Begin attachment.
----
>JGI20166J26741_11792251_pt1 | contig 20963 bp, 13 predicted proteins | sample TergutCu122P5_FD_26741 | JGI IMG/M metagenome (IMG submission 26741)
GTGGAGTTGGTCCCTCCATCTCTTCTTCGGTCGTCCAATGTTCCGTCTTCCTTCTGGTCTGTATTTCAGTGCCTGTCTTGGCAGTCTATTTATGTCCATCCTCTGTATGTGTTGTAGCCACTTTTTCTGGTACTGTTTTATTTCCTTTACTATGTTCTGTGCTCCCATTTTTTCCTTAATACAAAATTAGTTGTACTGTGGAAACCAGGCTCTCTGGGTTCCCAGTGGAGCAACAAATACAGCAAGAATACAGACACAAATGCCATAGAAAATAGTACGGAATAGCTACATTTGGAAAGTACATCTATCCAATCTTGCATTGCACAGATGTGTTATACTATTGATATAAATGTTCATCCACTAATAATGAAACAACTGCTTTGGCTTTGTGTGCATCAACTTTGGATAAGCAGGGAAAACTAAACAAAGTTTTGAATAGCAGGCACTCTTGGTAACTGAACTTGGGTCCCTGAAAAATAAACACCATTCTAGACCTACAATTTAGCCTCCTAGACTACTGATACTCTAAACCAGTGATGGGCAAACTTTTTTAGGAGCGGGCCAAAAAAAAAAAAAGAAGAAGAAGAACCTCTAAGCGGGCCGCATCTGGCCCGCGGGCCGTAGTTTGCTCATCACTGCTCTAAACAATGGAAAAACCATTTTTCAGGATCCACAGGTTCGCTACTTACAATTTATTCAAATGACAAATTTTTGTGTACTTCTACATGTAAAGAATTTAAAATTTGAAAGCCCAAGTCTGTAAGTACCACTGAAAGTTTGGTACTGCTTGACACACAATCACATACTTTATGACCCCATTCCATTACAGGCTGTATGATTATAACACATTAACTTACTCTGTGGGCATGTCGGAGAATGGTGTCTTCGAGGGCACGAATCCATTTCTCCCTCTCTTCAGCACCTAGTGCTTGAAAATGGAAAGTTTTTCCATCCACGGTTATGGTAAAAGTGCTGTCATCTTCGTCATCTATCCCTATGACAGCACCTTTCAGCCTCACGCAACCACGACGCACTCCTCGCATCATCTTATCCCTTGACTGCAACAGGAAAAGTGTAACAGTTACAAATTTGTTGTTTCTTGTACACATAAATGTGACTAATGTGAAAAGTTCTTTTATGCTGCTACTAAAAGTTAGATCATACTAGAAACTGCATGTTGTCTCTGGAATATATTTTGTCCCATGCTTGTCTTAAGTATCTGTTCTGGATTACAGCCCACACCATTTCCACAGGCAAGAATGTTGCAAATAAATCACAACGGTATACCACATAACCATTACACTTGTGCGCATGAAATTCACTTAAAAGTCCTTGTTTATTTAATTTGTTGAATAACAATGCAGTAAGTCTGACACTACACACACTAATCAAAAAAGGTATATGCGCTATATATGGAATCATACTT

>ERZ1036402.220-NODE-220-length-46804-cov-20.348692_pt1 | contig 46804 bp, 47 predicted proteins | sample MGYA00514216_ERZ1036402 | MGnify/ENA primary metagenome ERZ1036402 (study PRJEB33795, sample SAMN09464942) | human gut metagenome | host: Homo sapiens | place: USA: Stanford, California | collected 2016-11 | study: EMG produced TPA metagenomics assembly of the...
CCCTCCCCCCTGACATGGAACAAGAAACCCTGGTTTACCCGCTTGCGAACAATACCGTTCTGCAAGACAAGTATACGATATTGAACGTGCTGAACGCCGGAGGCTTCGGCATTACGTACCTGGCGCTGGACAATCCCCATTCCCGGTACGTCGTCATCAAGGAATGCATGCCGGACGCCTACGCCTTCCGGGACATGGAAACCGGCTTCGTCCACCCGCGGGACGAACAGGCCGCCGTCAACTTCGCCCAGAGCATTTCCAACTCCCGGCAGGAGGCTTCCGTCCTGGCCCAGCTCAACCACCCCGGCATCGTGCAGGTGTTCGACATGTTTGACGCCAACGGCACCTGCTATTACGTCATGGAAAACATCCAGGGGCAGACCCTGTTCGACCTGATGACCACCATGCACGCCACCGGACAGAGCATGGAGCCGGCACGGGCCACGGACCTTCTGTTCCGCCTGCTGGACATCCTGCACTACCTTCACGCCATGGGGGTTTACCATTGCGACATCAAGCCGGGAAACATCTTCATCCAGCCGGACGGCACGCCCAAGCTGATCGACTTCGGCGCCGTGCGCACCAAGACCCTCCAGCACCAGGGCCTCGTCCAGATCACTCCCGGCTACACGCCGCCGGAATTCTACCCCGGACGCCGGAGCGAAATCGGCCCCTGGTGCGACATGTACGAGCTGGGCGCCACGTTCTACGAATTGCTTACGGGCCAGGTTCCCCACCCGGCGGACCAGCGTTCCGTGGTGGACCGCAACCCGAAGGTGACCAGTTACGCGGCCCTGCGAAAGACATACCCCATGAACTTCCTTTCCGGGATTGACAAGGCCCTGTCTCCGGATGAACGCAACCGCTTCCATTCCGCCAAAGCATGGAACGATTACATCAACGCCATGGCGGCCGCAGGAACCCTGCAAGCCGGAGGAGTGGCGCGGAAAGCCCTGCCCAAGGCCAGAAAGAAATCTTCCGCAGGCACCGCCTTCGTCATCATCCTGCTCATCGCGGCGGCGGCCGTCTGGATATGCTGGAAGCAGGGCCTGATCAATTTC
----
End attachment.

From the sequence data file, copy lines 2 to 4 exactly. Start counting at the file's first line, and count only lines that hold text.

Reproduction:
GTGGAGTTGGTCCCTCCATCTCTTCTTCGGTCGTCCAATGTTCCGTCTTCCTTCTGGTCTGTATTTCAGTGCCTGTCTTGGCAGTCTATTTATGTCCATCCTCTGTATGTGTTGTAGCCACTTTTTCTGGTACTGTTTTATTTCCTTTACTATGTTCTGTGCTCCCATTTTTTCCTTAATACAAAATTAGTTGTACTGTGGAAACCAGGCTCTCTGGGTTCCCAGTGGAGCAACAAATACAGCAAGAATACAGACACAAATGCCATAGAAAATAGTACGGAATAGCTACATTTGGAAAGTACATCTATCCAATCTTGCATTGCACAGATGTGTTATACTATTGATATAAATGTTCATCCACTAATAATGAAACAACTGCTTTGGCTTTGTGTGCATCAACTTTGGATAAGCAGGGAAAACTAAACAAAGTTTTGAATAGCAGGCACTCTTGGTAACTGAACTTGGGTCCCTGAAAAATAAACACCATTCTAGACCTACAATTTAGCCTCCTAGACTACTGATACTCTAAACCAGTGATGGGCAAACTTTTTTAGGAGCGGGCCAAAAAAAAAAAAAGAAGAAGAAGAACCTCTAAGCGGGCCGCATCTGGCCCGCGGGCCGTAGTTTGCTCATCACTGCTCTAAACAATGGAAAAACCATTTTTCAGGATCCACAGGTTCGCTACTTACAATTTATTCAAATGACAAATTTTTGTGTACTTCTACATGTAAAGAATTTAAAATTTGAAAGCCCAAGTCTGTAAGTACCACTGAAAGTTTGGTACTGCTTGACACACAATCACATACTTTATGACCCCATTCCATTACAGGCTGTATGATTATAACACATTAACTTACTCTGTGGGCATGTCGGAGAATGGTGTCTTCGAGGGCACGAATCCATTTCTCCCTCTCTTCAGCACCTAGTGCTTGAAAATGGAAAGTTTTTCCATCCACGGTTATGGTAAAAGTGCTGTCATCTTCGTCATCTATCCCTATGACAGCACCTTTCAGCCTCACGCAACCACGACGCACTCCTCGCATCATCTTATCCCTTGACTGCAACAGGAAAAGTGTAACAGTTACAAATTTGTTGTTTCTTGTACACATAAATGTGACTAATGTGAAAAGTTCTTTTATGCTGCTACTAAAAGTTAGATCATACTAGAAACTGCATGTTGTCTCTGGAATATATTTTGTCCCATGCTTGTCTTAAGTATCTGTTCTGGATTACAGCCCACACCATTTCCACAGGCAAGAATGTTGCAAATAAATCACAACGGTATACCACATAACCATTACACTTGTGCGCATGAAATTCACTTAAAAGTCCTTGTTTATTTAATTTGTTGAATAACAATGCAGTAAGTCTGACACTACACACACTAATCAAAAAAGGTATATGCGCTATATATGGAATCATACTT

>ERZ1036402.220-NODE-220-length-46804-cov-20.348692_pt1 | contig 46804 bp, 47 predicted proteins | sample MGYA00514216_ERZ1036402 | MGnify/ENA primary metagenome ERZ1036402 (study PRJEB33795, sample SAMN09464942) | human gut metagenome | host: Homo sapiens | place: USA: Stanford, California | collected 2016-11 | study: EMG produced TPA metagenomics assembly of the...
CCCTCCCCCCTGACATGGAACAAGAAACCCTGGTTTACCCGCTTGCGAACAATACCGTTCTGCAAGACAAGTATACGATATTGAACGTGCTGAACGCCGGAGGCTTCGGCATTACGTACCTGGCGCTGGACAATCCCCATTCCCGGTACGTCGTCATCAAGGAATGCATGCCGGACGCCTACGCCTTCCGGGACATGGAAACCGGCTTCGTCCACCCGCGGGACGAACAGGCCGCCGTCAACTTCGCCCAGAGCATTTCCAACTCCCGGCAGGAGGCTTCCGTCCTGGCCCAGCTCAACCACCCCGGCATCGTGCAGGTGTTCGACATGTTTGACGCCAACGGCACCTGCTATTACGTCATGGAAAACATCCAGGGGCAGACCCTGTTCGACCTGATGACCACCATGCACGCCACCGGACAGAGCATGGAGCCGGCACGGGCCACGGACCTTCTGTTCCGCCTGCTGGACATCCTGCACTACCTTCACGCCATGGGGGTTTACCATTGCGACATCAAGCCGGGAAACATCTTCATCCAGCCGGACGGCACGCCCAAGCTGATCGACTTCGGCGCCGTGCGCACCAAGACCCTCCAGCACCAGGGCCTCGTCCAGATCACTCCCGGCTACACGCCGCCGGAATTCTACCCCGGACGCCGGAGCGAAATCGGCCCCTGGTGCGACATGTACGAGCTGGGCGCCACGTTCTACGAATTGCTTACGGGCCAGGTTCCCCACCCGGCGGACCAGCGTTCCGTGGTGGACCGCAACCCGAAGGTGACCAGTTACGCGGCCCTGCGAAAGACATACCCCATGAACTTCCTTTCCGGGATTGACAAGGCCCTGTCTCCGGATGAACGCAACCGCTTCCATTCCGCCAAAGCATGGAACGATTACATCAACGCCATGGCGGCCGCAGGAACCCTGCAAGCCGGAGGAGTGGCGCGGAAAGCCCTGCCCAAGGCCAGAAAGAAATCTTCCGCAGGCACCGCCTTCGTCATCATCCTGCTCATCGCGGCGGCGGCCGTCTGGATATGCTGGAAGCAGGGCCTGATCAATTTC